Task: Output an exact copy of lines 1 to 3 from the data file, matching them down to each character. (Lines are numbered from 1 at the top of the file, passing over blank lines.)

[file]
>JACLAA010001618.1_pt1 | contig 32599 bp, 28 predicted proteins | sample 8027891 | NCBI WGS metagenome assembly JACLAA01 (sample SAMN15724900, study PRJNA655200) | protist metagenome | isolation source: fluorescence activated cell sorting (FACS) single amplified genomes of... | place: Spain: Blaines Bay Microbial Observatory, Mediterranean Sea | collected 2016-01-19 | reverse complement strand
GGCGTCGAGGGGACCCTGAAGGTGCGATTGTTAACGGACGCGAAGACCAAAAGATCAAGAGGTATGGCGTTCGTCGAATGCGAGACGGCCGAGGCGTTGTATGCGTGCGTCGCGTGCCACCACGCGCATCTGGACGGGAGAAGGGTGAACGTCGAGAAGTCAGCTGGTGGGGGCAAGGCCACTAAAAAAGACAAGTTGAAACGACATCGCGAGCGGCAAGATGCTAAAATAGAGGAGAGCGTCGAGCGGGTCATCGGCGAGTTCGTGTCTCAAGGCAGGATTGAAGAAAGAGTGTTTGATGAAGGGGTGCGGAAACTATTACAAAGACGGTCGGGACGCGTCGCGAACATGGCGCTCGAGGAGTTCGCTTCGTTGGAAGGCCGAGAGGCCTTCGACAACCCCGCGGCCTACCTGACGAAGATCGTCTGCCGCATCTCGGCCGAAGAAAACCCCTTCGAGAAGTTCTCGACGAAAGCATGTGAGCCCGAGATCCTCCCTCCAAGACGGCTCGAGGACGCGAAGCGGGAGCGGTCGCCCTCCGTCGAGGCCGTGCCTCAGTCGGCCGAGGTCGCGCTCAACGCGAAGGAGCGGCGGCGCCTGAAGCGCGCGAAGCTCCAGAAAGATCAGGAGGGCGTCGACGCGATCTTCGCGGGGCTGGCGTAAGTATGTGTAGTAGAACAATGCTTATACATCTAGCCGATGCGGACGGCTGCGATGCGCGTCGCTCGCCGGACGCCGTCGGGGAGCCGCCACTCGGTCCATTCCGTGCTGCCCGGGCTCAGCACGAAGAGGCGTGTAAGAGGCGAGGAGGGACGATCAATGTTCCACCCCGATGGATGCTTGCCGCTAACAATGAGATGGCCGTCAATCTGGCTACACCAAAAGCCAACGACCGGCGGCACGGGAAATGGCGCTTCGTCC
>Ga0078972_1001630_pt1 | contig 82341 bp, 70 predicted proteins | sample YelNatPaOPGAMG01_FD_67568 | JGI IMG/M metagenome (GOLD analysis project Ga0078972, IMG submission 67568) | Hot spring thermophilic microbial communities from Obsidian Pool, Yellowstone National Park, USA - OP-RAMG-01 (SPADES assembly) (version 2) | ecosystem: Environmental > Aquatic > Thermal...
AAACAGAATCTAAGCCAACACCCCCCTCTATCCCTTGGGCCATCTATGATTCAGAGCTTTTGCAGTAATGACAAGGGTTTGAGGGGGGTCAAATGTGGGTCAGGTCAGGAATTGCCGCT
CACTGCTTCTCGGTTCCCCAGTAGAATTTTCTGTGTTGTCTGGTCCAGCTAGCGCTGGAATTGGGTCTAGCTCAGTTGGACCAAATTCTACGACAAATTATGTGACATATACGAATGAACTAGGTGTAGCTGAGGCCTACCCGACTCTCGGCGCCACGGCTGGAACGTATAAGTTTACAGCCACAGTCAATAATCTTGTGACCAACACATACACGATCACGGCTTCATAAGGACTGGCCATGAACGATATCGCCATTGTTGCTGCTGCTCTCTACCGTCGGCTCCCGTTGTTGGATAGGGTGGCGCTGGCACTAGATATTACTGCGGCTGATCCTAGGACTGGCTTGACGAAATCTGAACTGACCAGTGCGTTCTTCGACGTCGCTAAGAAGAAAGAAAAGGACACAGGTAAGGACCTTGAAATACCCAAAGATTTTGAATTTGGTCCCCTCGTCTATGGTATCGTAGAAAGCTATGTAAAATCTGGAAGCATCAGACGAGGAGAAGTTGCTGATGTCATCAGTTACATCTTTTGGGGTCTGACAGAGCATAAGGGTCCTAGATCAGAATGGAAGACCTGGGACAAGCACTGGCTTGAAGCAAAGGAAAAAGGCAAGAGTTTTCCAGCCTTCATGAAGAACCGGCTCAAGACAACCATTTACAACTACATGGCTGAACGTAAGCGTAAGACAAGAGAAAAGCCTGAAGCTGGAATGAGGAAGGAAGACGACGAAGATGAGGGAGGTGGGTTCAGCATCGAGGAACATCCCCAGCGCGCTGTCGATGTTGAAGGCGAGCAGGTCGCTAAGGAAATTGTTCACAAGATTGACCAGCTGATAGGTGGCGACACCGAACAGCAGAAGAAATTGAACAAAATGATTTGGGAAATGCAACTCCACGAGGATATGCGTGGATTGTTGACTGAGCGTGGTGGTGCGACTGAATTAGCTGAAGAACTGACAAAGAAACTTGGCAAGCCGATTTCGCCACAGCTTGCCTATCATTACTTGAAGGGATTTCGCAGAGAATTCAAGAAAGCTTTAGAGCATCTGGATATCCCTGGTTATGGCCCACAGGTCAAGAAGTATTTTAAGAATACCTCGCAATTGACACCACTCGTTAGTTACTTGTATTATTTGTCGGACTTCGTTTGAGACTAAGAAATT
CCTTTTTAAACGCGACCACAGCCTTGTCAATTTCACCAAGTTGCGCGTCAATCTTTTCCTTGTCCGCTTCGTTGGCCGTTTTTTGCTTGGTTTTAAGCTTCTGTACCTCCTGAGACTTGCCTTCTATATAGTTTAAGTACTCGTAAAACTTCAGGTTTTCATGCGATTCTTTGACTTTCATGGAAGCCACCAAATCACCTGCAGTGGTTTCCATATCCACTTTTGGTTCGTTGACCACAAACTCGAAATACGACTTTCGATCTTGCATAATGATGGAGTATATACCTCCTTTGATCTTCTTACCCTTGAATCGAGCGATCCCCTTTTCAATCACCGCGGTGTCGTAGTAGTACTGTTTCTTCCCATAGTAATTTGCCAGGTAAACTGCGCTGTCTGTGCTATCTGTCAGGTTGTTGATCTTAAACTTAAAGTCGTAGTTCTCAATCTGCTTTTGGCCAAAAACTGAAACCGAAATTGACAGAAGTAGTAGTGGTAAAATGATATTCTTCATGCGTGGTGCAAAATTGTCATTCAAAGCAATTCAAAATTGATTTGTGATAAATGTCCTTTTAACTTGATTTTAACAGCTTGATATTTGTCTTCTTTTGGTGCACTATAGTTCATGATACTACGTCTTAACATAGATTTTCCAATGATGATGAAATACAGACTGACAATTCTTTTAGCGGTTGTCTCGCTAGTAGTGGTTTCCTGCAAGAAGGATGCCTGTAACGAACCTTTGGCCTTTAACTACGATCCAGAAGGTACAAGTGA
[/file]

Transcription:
>JACLAA010001618.1_pt1 | contig 32599 bp, 28 predicted proteins | sample 8027891 | NCBI WGS metagenome assembly JACLAA01 (sample SAMN15724900, study PRJNA655200) | protist metagenome | isolation source: fluorescence activated cell sorting (FACS) single amplified genomes of... | place: Spain: Blaines Bay Microbial Observatory, Mediterranean Sea | collected 2016-01-19 | reverse complement strand
GGCGTCGAGGGGACCCTGAAGGTGCGATTGTTAACGGACGCGAAGACCAAAAGATCAAGAGGTATGGCGTTCGTCGAATGCGAGACGGCCGAGGCGTTGTATGCGTGCGTCGCGTGCCACCACGCGCATCTGGACGGGAGAAGGGTGAACGTCGAGAAGTCAGCTGGTGGGGGCAAGGCCACTAAAAAAGACAAGTTGAAACGACATCGCGAGCGGCAAGATGCTAAAATAGAGGAGAGCGTCGAGCGGGTCATCGGCGAGTTCGTGTCTCAAGGCAGGATTGAAGAAAGAGTGTTTGATGAAGGGGTGCGGAAACTATTACAAAGACGGTCGGGACGCGTCGCGAACATGGCGCTCGAGGAGTTCGCTTCGTTGGAAGGCCGAGAGGCCTTCGACAACCCCGCGGCCTACCTGACGAAGATCGTCTGCCGCATCTCGGCCGAAGAAAACCCCTTCGAGAAGTTCTCGACGAAAGCATGTGAGCCCGAGATCCTCCCTCCAAGACGGCTCGAGGACGCGAAGCGGGAGCGGTCGCCCTCCGTCGAGGCCGTGCCTCAGTCGGCCGAGGTCGCGCTCAACGCGAAGGAGCGGCGGCGCCTGAAGCGCGCGAAGCTCCAGAAAGATCAGGAGGGCGTCGACGCGATCTTCGCGGGGCTGGCGTAAGTATGTGTAGTAGAACAATGCTTATACATCTAGCCGATGCGGACGGCTGCGATGCGCGTCGCTCGCCGGACGCCGTCGGGGAGCCGCCACTCGGTCCATTCCGTGCTGCCCGGGCTCAGCACGAAGAGGCGTGTAAGAGGCGAGGAGGGACGATCAATGTTCCACCCCGATGGATGCTTGCCGCTAACAATGAGATGGCCGTCAATCTGGCTACACCAAAAGCCAACGACCGGCGGCACGGGAAATGGCGCTTCGTCC
>Ga0078972_1001630_pt1 | contig 82341 bp, 70 predicted proteins | sample YelNatPaOPGAMG01_FD_67568 | JGI IMG/M metagenome (GOLD analysis project Ga0078972, IMG submission 67568) | Hot spring thermophilic microbial communities from Obsidian Pool, Yellowstone National Park, USA - OP-RAMG-01 (SPADES assembly) (version 2) | ecosystem: Environmental > Aquatic > Thermal...